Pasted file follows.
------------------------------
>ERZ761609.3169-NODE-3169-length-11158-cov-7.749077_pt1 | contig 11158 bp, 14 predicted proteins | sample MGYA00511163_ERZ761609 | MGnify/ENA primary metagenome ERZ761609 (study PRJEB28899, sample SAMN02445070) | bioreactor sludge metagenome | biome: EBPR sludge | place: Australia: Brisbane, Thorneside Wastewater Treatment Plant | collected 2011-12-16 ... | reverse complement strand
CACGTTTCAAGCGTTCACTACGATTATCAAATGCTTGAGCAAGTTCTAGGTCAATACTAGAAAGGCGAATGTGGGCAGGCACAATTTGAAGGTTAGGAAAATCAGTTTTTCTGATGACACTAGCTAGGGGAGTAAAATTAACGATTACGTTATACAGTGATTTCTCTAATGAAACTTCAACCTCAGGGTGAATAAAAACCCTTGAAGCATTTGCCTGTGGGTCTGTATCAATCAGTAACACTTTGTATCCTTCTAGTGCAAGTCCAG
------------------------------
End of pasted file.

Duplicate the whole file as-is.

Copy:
>ERZ761609.3169-NODE-3169-length-11158-cov-7.749077_pt1 | contig 11158 bp, 14 predicted proteins | sample MGYA00511163_ERZ761609 | MGnify/ENA primary metagenome ERZ761609 (study PRJEB28899, sample SAMN02445070) | bioreactor sludge metagenome | biome: EBPR sludge | place: Australia: Brisbane, Thorneside Wastewater Treatment Plant | collected 2011-12-16 ... | reverse complement strand
CACGTTTCAAGCGTTCACTACGATTATCAAATGCTTGAGCAAGTTCTAGGTCAATACTAGAAAGGCGAATGTGGGCAGGCACAATTTGAAGGTTAGGAAAATCAGTTTTTCTGATGACACTAGCTAGGGGAGTAAAATTAACGATTACGTTATACAGTGATTTCTCTAATGAAACTTCAACCTCAGGGTGAATAAAAACCCTTGAAGCATTTGCCTGTGGGTCTGTATCAATCAGTAACACTTTGTATCCTTCTAGTGCAAGTCCAG